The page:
Mota not fazed by return to New York
Reliever brings fresh outlook back with him to Shea Stadium
NEW YORK -- He was booed out of New York, but Guillermo Mota was itching to get back on the mound at Shea Stadium this weekend.Mota was traded from the Mets to the Brewers in November in a swap of players who were essentially no longer wanted. After serving a 50-game drug suspension to begin last season, Mota posted a 5.76 ERA in 52 appearances for the Mets, and every time he trotted in from the bullpen at Shea, New Yorkers let him have it. "But then, the moment you come in and go 1-2-3, who cares?" Mota said Saturday in the visitor's clubhouse. "That's baseball in New York. I'm used to this." Entering play Saturday, he had pitched three times for the Brewers and allowed one run. In Spring Training, he made a team-high 11 appearances with a 1.46 ERA. Much of the credit for Mota's resurgence goes to Brewers bullpen coach Bill Castro, a fellow Dominican who compared video of Mota's glory years with the Dodgers to games he pitched for the Mets. Castro noticed that Mota was not standing as tall on the mound as he used to, resulting in flatter pitches. Mota said he started pitching that way after Mets pitching coach Rick Peterson instructed him to hold his hands lower in his set-up. "He was pitching like he was a 5-foot-tall guy," Castro said of the 6-foot-6 right-hander. "He was hunched over. Everything was going side-to-side. You have to take advantage of his height." Mota was shocked when Castro showed him the difference. He quickly made the adjustment. "I feel more powerful," Mota said. Since David Riske and Salomon Torres pitched two innings apiece in Friday's series-opening loss, the odds were good that Mota would pitch against his former club over the weekend. Though Mota was guaranteed a rude awakening from the Mets faithful, Castro said the Brewers would not hesitate to use him. "[The fan reception] doesn't matter," Castro said. "I think he's ready for anything. He has enough confidence now that he can go out there no matter what they say or do."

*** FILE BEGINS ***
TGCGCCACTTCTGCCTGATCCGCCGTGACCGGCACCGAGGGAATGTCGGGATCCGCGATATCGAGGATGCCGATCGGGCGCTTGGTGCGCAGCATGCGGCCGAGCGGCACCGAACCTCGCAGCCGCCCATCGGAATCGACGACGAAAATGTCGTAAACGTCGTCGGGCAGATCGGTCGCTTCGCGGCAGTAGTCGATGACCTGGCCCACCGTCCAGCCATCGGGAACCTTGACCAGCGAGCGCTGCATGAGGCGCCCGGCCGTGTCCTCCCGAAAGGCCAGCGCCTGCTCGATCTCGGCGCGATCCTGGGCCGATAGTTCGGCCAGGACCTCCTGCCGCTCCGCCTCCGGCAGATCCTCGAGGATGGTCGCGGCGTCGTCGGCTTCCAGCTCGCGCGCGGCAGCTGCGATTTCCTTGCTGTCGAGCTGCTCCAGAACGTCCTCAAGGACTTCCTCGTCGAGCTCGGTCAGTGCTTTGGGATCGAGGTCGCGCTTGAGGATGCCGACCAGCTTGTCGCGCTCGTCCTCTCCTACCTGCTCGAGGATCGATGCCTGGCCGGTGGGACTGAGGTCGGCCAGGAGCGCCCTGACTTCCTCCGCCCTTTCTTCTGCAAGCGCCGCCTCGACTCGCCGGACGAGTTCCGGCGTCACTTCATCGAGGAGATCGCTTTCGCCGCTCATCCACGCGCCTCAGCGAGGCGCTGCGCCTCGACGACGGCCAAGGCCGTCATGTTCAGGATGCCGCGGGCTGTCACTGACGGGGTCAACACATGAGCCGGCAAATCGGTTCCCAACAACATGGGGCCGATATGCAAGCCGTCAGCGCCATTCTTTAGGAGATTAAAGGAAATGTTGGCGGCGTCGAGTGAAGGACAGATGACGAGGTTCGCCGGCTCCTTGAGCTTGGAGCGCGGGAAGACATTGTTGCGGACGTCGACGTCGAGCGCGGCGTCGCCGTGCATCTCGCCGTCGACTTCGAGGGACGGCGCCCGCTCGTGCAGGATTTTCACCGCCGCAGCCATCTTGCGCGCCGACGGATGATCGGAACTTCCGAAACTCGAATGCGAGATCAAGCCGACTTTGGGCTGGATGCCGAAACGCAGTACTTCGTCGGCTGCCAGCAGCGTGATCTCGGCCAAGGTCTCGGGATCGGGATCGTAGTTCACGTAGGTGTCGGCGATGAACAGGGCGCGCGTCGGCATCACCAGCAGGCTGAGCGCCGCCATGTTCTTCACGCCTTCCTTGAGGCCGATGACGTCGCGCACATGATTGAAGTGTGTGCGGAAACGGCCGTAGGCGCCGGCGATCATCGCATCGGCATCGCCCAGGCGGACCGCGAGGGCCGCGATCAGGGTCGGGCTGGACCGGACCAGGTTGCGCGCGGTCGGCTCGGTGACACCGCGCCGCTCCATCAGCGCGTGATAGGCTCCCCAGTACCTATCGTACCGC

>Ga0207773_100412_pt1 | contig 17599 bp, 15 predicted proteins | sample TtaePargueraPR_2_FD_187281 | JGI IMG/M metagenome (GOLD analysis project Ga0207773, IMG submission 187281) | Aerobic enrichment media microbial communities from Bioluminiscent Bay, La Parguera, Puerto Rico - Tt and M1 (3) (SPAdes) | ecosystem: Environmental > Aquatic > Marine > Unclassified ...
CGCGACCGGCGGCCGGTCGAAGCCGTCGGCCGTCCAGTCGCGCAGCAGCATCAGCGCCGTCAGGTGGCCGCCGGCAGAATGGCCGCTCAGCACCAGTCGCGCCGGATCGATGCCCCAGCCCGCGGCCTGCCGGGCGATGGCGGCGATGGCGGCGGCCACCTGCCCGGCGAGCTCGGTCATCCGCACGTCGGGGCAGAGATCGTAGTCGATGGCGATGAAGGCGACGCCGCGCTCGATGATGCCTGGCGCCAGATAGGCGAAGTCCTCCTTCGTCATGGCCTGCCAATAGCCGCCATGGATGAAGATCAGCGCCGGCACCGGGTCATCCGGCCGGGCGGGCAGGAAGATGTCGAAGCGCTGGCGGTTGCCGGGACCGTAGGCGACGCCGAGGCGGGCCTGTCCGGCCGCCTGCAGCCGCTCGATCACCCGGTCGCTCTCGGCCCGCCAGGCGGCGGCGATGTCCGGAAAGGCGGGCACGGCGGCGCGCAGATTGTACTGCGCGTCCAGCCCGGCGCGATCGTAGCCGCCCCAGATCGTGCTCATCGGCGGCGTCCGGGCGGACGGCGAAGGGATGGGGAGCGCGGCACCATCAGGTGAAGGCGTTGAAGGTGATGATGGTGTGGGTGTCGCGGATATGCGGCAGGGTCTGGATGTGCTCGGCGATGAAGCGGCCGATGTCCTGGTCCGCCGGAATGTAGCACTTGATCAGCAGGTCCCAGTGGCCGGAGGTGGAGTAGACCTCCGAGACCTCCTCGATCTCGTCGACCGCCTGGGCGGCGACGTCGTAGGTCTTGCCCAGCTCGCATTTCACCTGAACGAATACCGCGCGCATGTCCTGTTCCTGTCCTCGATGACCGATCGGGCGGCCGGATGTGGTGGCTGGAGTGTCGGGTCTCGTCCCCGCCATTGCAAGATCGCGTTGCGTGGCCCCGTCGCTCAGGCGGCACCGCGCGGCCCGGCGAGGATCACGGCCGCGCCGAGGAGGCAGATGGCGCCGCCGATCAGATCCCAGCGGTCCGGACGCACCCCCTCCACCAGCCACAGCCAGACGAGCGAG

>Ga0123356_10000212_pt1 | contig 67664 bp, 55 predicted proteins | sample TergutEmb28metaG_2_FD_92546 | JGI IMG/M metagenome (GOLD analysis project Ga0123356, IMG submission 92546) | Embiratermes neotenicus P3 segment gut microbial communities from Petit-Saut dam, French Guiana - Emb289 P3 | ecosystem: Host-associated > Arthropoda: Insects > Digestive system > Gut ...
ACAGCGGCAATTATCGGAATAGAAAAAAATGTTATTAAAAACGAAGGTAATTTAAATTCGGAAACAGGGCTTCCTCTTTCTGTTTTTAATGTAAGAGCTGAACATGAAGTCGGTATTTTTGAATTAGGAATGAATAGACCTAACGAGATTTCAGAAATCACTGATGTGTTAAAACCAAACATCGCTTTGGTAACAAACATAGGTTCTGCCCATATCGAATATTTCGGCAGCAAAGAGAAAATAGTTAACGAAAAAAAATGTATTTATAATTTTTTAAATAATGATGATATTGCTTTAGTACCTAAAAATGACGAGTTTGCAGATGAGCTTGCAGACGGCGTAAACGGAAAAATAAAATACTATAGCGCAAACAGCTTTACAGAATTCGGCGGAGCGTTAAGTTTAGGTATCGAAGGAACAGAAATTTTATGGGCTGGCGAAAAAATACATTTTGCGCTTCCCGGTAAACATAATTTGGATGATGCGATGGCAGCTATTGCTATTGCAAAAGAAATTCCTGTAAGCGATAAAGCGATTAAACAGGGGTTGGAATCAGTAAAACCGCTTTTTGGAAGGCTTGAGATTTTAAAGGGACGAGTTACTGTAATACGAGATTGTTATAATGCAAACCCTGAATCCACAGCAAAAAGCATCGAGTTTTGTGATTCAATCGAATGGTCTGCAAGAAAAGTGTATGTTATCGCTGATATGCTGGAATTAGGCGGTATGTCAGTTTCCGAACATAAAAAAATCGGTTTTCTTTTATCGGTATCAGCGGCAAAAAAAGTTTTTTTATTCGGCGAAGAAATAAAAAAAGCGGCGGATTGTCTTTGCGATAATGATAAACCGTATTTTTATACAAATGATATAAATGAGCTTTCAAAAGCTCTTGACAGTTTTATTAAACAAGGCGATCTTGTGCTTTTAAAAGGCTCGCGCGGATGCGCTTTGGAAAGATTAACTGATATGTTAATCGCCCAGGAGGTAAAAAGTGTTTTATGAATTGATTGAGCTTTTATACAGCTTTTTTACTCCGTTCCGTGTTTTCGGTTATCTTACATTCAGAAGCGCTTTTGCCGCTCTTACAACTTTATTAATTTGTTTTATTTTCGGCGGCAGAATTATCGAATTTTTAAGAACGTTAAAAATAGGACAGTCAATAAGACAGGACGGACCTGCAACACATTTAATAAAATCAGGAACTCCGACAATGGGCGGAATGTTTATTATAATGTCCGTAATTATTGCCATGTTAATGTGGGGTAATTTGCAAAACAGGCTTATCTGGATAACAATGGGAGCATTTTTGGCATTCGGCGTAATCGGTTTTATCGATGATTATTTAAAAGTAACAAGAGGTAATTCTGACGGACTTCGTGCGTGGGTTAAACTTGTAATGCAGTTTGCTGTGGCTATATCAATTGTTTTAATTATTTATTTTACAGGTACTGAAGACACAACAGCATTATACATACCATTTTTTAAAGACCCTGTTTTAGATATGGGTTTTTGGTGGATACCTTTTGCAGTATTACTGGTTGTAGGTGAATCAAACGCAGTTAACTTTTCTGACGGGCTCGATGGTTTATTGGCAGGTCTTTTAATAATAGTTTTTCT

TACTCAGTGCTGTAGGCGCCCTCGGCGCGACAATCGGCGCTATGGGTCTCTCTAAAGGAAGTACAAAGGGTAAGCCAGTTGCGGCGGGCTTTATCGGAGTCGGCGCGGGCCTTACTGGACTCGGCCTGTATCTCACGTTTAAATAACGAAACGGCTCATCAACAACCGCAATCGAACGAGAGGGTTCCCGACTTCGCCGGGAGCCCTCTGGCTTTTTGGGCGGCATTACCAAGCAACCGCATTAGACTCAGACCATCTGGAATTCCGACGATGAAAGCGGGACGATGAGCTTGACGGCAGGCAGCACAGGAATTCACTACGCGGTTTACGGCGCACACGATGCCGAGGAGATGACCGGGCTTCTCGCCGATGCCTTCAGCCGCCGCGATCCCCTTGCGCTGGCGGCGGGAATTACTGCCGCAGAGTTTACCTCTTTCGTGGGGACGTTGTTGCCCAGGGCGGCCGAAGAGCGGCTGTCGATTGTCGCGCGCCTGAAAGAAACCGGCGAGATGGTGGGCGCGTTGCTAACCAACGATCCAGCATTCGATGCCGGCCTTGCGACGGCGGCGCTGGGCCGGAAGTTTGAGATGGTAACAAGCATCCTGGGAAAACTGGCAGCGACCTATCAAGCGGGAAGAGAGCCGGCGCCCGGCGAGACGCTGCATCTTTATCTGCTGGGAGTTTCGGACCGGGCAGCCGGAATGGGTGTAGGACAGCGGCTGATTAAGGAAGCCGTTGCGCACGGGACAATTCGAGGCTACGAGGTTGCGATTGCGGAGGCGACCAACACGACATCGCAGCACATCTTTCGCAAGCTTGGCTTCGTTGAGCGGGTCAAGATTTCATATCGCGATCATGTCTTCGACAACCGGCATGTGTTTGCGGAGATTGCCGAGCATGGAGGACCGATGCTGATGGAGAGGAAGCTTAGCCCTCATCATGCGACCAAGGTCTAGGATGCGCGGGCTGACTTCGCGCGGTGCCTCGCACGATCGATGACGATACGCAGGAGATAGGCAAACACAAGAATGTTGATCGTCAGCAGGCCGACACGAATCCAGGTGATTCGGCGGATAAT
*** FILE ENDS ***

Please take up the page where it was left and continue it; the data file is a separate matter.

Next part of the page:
Adam McCalvy is a reporter for MLB.com. This story was not subject to the approval of Major League Baseball or its clubs.